The cyst was approached through a midline infratentorialsupracerebellar corridor. On dural opening, a bulging cerebellum compressed by the cyst was noted with many arachnoid adhesions with the surrounding structures. These adhesions were carefully released and the whitish-yellow cyst was visualized [Figure 2].

Figure 2:: Intraoperative photo from a microscope with at ×10: the hyperemic cerebellar hemispheres are visualized (black arrow), tentorium superiorly, the deep veins (blue arrow); a yellowish lesion is visible intimately adjacent to the quadrigeminal plate (green arrow).

The cystic fluid was partly cloudy and colorless. A biopsy of the capsule was taken. Postoperative computed tomography (CT) showed decreased cyst size with hyperdense content (interpreted as normal postoperative changes), mild pneumocephalus, and a patent cerebral aqueduct [Figure 3].

Figure 3:: Day 1 postoperative CT showing reduced cyst size and pneumocephalus (white arrow) and restored cerebral aqueduct patency (blue arrow).

Pathohistological results indicated that the lesion was an endodermal cyst. The tissues showed dense and loose fibrous connective tissue lined by a single-layered and pseudostratified ciliated epithelium. Epithelial cells expressed cytokeratin (CK) 7, pan-keratin, and epithelial membrane antigen and were negative for glial fibrillary acidic protein, S100, and CK 20 [Figure 4].

Figure 4:: Photo from a microscope. Epithelial lining shows partly pseudostratified ciliated and partly – cuboidal cells. Electrocoagulation damage to the tissue is noted. The epithelium was EMA positive. Positive reaction of epithelium with anti-pankeratin (AE1/AE3) was demonstrated.

Day 6 postoperative MRI showed a decrease in the cyst size to 10–20% of the preoperative size with a symmetrical reduction in lateral ventricle size [Figure 5].

Figure 5:: Day 6 postoperative MRI showing reduction in cyst size (blue arrow) and positive flow of CSF through the aqueduct (white arrow).

On day 10 postoperatively, the patient deteriorated with severe headache, vomiting, and developed a CSF leak. Control brain CT showed features of noncommunicating hydrocephalus and a × 2.5 increase in the cyst size compressing the cerebral aqueduct [Figure 6]. An urgent endoscopic third ventriculostomy was performed. Postoperative MRI showed regression of the hydrocephalus and increase of the endodermal cyst to about 80% of the original size [Figure 7]. The MRI features of the cyst contents were also of interest. On initial presentation, it was similar to CSF on T2, T1, and FLAIR modes. However, the last two images showed a clear hyperintense signal.

Figure 6:: Day 10 CT scan showing features of hydrocephalus, that is, ventricular enlargement, compression of the basal cisterns, and convexity subarachnoid spaces (blue arrow). Compared to previous images, the cyst is obviously enlarged (white arrow) with compression of the cerebral aqueduct (green arrow).
Figure 7:: MRI 1 year after surgery showed cystic lesions in the operative corridor (blue arrow) and an enlarging pineal region cyst with its contents slightly more hyperintense to CSF on T1 (white arrow).

On day 4 after the second operation, she was discharged with no neurological deficit. At 1 and 3 months after discharge, the patient was still asymptomatic. Control brain MRIs were essential without change. However, 1-year routine control MRI showed significant changes compared to previous images [Figure 8].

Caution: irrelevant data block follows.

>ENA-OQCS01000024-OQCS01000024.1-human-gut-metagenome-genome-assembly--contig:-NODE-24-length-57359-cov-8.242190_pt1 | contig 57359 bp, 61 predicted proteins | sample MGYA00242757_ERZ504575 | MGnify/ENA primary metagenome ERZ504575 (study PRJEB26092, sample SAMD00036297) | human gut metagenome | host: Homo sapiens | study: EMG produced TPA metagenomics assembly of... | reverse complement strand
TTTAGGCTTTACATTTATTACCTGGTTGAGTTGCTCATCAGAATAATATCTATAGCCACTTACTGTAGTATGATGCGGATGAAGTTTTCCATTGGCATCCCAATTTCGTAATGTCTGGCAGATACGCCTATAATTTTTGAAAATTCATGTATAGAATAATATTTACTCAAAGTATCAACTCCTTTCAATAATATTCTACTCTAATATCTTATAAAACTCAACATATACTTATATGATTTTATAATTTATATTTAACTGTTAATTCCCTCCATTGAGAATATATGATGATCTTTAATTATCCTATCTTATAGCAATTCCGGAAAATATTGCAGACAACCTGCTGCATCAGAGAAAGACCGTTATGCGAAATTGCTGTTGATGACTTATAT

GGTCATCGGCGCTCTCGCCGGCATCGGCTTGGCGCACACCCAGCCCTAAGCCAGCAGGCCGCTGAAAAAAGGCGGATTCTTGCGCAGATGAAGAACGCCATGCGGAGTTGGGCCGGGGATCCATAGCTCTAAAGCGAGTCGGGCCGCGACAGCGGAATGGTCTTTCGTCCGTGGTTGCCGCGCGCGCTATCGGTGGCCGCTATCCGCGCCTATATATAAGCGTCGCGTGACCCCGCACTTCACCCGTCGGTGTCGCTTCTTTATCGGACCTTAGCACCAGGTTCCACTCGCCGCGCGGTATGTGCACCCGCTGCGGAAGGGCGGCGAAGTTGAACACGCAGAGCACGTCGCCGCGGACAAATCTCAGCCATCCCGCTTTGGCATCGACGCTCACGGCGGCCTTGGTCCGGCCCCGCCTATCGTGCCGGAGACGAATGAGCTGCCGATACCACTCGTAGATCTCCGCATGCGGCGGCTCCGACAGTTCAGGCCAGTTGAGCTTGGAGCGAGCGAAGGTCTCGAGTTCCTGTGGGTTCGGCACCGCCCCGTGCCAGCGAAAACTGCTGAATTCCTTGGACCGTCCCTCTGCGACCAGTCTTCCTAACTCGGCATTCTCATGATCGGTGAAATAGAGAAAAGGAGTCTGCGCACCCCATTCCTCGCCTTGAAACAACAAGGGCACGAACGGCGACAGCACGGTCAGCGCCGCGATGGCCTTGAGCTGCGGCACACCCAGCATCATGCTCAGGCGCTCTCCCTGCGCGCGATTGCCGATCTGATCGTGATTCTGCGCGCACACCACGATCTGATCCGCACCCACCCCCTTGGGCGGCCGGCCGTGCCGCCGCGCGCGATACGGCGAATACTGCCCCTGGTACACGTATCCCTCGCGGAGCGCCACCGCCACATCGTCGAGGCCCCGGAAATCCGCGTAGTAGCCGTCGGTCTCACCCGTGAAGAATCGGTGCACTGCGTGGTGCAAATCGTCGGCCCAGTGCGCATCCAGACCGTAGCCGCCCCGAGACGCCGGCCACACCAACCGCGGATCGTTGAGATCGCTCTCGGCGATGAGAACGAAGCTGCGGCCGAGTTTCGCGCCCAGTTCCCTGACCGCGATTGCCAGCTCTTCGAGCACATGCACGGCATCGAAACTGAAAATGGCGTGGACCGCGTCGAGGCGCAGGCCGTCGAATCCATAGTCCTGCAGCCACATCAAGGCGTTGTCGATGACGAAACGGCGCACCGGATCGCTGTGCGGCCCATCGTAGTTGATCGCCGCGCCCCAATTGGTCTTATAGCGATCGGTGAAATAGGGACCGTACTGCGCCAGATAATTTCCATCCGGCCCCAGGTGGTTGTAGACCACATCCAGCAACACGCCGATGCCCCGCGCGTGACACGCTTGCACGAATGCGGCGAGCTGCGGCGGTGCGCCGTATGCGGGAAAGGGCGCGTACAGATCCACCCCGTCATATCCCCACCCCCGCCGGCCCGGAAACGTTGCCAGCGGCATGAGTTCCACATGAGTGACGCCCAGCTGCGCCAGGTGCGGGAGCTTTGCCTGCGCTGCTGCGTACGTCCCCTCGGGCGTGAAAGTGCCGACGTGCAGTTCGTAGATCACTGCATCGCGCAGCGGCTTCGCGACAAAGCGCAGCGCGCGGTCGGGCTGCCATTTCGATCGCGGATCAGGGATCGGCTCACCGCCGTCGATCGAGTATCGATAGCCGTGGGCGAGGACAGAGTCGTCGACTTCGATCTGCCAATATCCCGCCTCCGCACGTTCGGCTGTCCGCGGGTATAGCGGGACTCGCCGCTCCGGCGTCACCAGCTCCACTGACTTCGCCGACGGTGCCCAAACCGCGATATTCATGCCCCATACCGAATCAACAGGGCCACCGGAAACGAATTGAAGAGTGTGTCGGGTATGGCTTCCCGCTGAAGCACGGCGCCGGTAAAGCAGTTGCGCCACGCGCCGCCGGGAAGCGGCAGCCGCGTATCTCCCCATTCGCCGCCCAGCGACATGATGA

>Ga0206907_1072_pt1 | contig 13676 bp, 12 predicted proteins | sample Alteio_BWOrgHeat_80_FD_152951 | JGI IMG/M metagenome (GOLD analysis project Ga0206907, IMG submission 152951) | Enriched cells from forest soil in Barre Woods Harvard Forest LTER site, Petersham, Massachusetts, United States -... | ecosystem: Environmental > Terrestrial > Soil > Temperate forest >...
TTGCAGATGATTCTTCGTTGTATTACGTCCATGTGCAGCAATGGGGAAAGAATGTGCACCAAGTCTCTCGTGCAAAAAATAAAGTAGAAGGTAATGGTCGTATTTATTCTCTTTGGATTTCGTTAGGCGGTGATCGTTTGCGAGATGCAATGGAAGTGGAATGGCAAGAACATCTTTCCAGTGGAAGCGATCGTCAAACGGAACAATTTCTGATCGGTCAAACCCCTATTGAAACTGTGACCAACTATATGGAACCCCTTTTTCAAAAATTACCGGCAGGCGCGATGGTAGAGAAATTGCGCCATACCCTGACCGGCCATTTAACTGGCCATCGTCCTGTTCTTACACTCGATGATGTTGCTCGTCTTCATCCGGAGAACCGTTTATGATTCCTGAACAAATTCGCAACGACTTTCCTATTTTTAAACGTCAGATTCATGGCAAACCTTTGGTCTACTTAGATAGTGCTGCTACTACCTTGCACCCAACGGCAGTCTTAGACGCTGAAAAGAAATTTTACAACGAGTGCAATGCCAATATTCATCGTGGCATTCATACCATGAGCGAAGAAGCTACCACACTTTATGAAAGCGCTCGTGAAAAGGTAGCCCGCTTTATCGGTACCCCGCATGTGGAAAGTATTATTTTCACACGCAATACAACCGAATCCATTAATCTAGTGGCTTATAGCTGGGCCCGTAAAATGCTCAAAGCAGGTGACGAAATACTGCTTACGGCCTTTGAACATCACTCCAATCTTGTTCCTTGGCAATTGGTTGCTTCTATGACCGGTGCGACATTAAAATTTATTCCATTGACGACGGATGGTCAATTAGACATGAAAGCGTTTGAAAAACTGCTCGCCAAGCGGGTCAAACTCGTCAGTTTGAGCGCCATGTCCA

Figure 8:: MRI of the brain, 11th day after surgery.

On the superior surface of the cerebellum along the operative corridor of the supracerebellar approach, multiple noncommunicating cysts of various sizes were visualized. The size of the original pineal region cyst had slightly increased. Given the unusual progression of the disease, an enhanced MRI of the entire central nervous system and a brain positron emission tomography-CT with methionine was performed and normal. The patient was managed conservatively with a follow-up MRI done after 1 year and 20 months [Figures 7 and 9]. Of note, there was an increase in the number of new smaller cysts in the parenchyma of the cerebellum, as well as a slow progressive increase in their size with no perceptible mass effect. The pineal region cyst also showed a gradual increase, especially caudally. There are still no secondary changes in the spinal cord.

Figure 9:: MRI at 20-month postoperative showing increased number of cysts (blue arrow) and progressive increase in pineal cyst size (white arrow).

From the time of discharge, the patient has been asymptomatic and active with no focal neurological deficits. However, the authors are watchfully waiting and following up the patient clinically and radiologically. Should the cysts present with significant mass effect to cause clinical symptoms in the near future, surgical management with a goal of radical resection will be needed.


Endodermal cysts (neurenteric cysts and enterogenic cysts) are a rare malformation resulting from disorders of embryogenesis, leading to the formation of cystic cavities in the central nervous system filled with high-protein secretion.[3,12] It is believed that neurenteric cysts form at about 3 weeks of gestation. At this stage, the yolk and amniotic sacs are connected by a temporary neurenteric canal, which subsequently closes as the notochord develops.[2,12] Several mechanisms, leading to the development of neurenteric cysts, have been described: the separation of the notochord by endodermal tissue or diverticulum; the fusion of the notochord and endodermal layer; persistence of the neurenteric canal due to its incomplete obliteration; incomplete separation of the notochord and endoderm; and improper formation of the notochord as a consequence of the incomplete separation of the ectoderm and endoderm.[2]